We wandered back out into the daylight, clutching our free popcorn and went in search of lunch. We considered Cafe Bonito, which looked very cool (records on the wall, Spanish menu) but the kids were after chips and they didn’t do them. So, Moonlight Cafe it was then:

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For the princely sum of £7.80, me and the kids got sausages and chips and drinks which was a bit of a bargain. They even had a little garden, on the way to the toilets. Reuben was only there for a minute or so but managed to befriend an ant, which he carried inside and put on his chips to “see if he wanted to eat them”. We had a short and sharp discussion on the role of insects and food areas before Anty was returned to the wild:

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Then just one more play in Plaza Park. Mummy hit the wall, but Eva just conquered the wall:

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“A Night at the Pictures” is only on for one more day (3 performances) so get down to Wood Street and see it! It’s funny, it’s free and you might even learn something. Did I mention that the troupe put on a free show at a local retirement home? What lovely folk and you should definitely support them. More details here.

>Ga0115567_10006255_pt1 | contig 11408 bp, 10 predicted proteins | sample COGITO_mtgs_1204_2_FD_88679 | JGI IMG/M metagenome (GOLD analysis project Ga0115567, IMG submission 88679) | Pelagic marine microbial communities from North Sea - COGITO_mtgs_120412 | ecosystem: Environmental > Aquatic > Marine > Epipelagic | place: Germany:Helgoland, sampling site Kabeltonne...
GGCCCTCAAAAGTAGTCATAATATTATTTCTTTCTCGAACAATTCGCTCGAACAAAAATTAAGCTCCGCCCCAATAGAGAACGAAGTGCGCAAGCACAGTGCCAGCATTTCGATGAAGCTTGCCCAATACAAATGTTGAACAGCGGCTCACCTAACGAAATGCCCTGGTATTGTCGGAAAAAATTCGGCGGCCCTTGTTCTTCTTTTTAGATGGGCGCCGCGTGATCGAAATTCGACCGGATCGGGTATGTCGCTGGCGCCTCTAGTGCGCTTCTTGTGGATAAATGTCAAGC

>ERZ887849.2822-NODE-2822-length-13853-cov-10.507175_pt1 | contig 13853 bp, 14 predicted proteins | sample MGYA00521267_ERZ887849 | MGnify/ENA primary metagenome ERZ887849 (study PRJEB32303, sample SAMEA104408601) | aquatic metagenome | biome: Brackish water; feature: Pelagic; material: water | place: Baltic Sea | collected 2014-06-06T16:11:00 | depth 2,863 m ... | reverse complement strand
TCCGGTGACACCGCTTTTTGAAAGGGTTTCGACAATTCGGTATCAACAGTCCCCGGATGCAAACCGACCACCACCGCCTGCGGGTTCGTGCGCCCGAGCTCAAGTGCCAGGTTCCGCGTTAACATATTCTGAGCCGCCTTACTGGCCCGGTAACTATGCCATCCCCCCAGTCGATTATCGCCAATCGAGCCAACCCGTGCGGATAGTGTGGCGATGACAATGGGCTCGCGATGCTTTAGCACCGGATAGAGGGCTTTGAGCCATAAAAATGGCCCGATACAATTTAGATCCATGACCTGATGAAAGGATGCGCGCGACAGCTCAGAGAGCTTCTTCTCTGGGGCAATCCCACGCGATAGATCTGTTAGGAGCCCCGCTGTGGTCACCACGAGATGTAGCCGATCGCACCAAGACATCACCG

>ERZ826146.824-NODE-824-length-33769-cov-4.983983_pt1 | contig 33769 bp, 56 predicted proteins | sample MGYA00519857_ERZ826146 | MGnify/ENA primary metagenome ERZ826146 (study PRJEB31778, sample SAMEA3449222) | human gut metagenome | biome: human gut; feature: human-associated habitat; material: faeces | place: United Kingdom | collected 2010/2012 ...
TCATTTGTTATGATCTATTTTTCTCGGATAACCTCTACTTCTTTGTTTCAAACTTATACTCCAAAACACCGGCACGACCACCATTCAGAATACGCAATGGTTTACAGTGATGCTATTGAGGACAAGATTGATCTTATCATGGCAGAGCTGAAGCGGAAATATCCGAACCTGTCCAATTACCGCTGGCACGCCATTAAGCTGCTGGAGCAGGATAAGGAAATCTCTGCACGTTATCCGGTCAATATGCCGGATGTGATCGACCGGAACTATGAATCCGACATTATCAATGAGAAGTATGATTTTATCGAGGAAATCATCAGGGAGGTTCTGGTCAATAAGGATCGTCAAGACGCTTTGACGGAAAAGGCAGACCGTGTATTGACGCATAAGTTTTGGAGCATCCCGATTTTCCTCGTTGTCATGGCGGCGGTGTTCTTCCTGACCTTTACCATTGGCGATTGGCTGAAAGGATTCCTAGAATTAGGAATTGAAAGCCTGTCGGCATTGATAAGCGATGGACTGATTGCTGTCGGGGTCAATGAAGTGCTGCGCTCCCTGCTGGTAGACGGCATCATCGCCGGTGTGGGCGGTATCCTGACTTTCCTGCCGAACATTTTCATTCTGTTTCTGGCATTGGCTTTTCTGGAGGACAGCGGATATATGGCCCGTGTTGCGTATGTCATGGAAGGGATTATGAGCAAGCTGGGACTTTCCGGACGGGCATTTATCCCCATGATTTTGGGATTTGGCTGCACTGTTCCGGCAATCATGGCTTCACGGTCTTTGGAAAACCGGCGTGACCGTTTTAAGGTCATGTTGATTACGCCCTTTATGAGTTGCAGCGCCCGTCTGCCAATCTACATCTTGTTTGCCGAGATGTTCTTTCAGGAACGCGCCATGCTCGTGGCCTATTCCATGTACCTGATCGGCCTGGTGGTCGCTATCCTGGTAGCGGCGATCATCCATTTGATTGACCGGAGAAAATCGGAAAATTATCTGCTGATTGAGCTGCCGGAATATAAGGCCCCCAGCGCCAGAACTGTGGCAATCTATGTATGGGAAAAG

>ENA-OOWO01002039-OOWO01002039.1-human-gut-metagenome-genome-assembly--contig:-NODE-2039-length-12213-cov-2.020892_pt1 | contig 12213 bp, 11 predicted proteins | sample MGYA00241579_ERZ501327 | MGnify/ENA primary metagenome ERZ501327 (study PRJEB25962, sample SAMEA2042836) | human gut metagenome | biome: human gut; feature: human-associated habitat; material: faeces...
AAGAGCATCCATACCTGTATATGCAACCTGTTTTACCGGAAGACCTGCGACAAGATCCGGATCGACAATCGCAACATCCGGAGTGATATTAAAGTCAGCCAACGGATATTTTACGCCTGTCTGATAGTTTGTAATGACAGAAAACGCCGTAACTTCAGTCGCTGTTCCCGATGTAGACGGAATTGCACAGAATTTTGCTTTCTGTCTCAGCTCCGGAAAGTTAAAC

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Some More Random Parks…(Mostly in East London)

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I’ll admit we haven’t been up to much lately – I’m still recovering a bit from the epic LWAT 300 weekend, where we hit almost every E postcode in the matter of a few days. Just thinking about it makes me tired. So, this half term we’re taking things slowly and trying not to get wet shoes every day. If you’re venturing out, why not check out the Rainy Day Guide I wrote just before Eva was born. Gosh, that seems a long time ago now…